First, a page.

I am having the most frustrating problem trying to connect to a FTP server in a remote subnet. We have a network that has a "main" site, and about ten "remote office" subnets (imagine a "hub and spoke" type layout). These subnets are all accessible directly (no firewalls) via cisco routers. We also have a ISA 2004 server on the main network that acts as our gateway to the Internet. All of the PCs on the main network have the ISA server set as their default gateway. I have read all of the "network within a network" articles on this site and have got everything working no problems. I can access resources on both the Internet and the remote subnets without issue (except for the cursed FTP server). The event log on the ISA 2004 server is clean with no configuration errors. When I try to access a resource on one of the remote subnets, the request is first sent to the ISA server, since it is the default gateway, and then the ISA immediately redirects the traffic to the correct router. I have an access policy that allows ALL protocols from ALL addresses on the "Internal" network destined to the "Internal" network for ALL USERS (we don't feel there is a need to firewall internal traffic). I can use RDP on remote servers, as well as access web servers and other services on these remote subnets. However, when I try to log into an FTP server on one of the remote subnets, I get blocked by ISA. The ISA logs show "Denied Connection." The weird thing is I can ping this FTP server no problem, as well as connect to a web server that is running on the same box. If I put a static route on my PC, pointing to the correct router for that subnet, I can log in no sweat. I don't see why I should have to put static routes on all 300 of our PCs, just so we can reach remote subnets without being filtered by the firewall. The access rule I have created should allow the traffic to flow, but it doesn't. We had an ISA 2000 server before this, also set as the default gateway, and there was no problem getting to any remote subnet servers.
As for the config on the PC, I have tried connecting as SecureNAT, Web Proxy, and Firewall Client, all with the same result - Denied Coneection. I have also put the IP address of the FTP server in the "bypass proxy server" field in the IE 6 proxy setup dialog. I have also tried it with the FGDN instead of the IP and the result is always the same - Denied Connection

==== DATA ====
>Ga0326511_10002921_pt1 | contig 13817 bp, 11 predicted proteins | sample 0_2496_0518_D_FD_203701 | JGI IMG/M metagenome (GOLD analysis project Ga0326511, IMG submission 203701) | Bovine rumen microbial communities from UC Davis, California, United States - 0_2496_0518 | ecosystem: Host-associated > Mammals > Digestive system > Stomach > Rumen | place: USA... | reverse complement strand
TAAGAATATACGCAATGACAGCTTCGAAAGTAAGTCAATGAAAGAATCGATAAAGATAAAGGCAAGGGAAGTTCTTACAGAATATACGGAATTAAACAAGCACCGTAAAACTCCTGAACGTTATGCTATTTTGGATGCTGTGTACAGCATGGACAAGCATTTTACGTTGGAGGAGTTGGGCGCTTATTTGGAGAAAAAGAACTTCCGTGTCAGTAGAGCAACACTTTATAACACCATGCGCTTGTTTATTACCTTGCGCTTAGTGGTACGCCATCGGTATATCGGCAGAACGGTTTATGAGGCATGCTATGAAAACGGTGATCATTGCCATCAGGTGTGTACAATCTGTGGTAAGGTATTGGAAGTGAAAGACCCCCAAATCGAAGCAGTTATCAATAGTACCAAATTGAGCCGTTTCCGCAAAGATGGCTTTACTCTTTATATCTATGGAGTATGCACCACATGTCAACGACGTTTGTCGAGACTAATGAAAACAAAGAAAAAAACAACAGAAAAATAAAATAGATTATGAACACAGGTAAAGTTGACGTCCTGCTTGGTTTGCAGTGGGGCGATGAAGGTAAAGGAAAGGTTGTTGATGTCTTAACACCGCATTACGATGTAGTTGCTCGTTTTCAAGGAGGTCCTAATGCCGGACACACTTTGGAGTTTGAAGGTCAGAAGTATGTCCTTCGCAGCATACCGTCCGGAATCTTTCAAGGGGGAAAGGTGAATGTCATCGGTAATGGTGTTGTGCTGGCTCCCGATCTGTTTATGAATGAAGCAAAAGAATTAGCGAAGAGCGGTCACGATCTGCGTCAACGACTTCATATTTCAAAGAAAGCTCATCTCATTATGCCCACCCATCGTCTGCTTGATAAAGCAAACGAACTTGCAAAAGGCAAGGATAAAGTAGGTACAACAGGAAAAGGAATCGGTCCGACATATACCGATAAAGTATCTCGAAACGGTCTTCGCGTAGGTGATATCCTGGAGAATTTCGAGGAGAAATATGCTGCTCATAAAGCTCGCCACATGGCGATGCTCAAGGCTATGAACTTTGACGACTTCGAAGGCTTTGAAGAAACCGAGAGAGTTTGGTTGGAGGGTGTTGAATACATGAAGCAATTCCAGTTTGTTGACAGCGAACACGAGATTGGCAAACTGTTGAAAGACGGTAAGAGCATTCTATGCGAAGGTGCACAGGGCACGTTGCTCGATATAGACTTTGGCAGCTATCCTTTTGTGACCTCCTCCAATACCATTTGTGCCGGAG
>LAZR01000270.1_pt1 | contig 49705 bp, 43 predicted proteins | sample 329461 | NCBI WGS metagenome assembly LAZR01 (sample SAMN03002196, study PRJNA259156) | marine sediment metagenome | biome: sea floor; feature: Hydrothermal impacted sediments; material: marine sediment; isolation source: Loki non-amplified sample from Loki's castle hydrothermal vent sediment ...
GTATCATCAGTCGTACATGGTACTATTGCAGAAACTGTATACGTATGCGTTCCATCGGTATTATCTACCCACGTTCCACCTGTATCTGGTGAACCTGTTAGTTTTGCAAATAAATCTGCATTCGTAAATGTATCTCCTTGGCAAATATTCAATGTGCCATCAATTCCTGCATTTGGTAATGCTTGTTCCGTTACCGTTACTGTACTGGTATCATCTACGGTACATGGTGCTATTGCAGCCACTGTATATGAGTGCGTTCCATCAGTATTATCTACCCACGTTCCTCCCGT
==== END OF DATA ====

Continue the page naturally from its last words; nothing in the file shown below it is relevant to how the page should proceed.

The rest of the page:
I have also tried setting the "Enable folder view for FTP sites" (IE6 Internet Options Advanced tab) both on and off, still with Denied Connection. Ditto for the "Use passive FTP" setting.
Please help me avoid a trip to the funny farm and give me some good advice! What on earth could possibly be causing this "Denied Connection" when the access rule is set to ALL protocols for ALL USERS???
When I try to access a resource on one of the remote subnets, the request is first sent to the ISA server, since it is the default gateway, and then the ISA immediately redirects the traffic to the correct router.
The solution to the problem is that internal traffic should *never* loop through the ISA server internal interface. You can accomplish that in two ways:
Thanks for the quick reply. Your second suggestion is one that I was thinking about doing already. I just don't see why it should be neccessary. Practically all of the documentation I have read, including articles on this site and from Microsoft, says you should use the ISA server as your default gateway. If you follow this advice though, and you have routes to other subnets on your Internal network, trouble arises, because with ISA 2004, it filters on all interfaces, unlike ISA 2000, which "trusted" the internal interface. I don't mind this, as it just means you need to set some more access rules to allow this "Internal to Internal" traffic. I have done all of that, and I can do anything I want on any of our remote subnets, with the exception of this one FTP server. I just don't understand why the firewall would block this traffic, but allow all other types. I can connect to FTP sites on the Internet no problem. I don't really like the idea of adding static routes to hundreds of PCs just so they can bypass the ISA server, but if that is what it takes to solve my problem, I will do it. I have taken a closer look at the logs to see if I can see why it is being blocked, and the error code it records is:
According to MS, this means:
A non-SYN packet was dropped because it was sent by a source that does not have an established connection with the ISA Server computer.
I think maybe this has something to do with how the FTP protocol works.
I strongly suggest you implement my suggestion 1. The good thing is that you implement it once and you will never have such routing problems again. My suggestion 2 is only a solution of last resort and is in my opinion too cumbersome on the client part.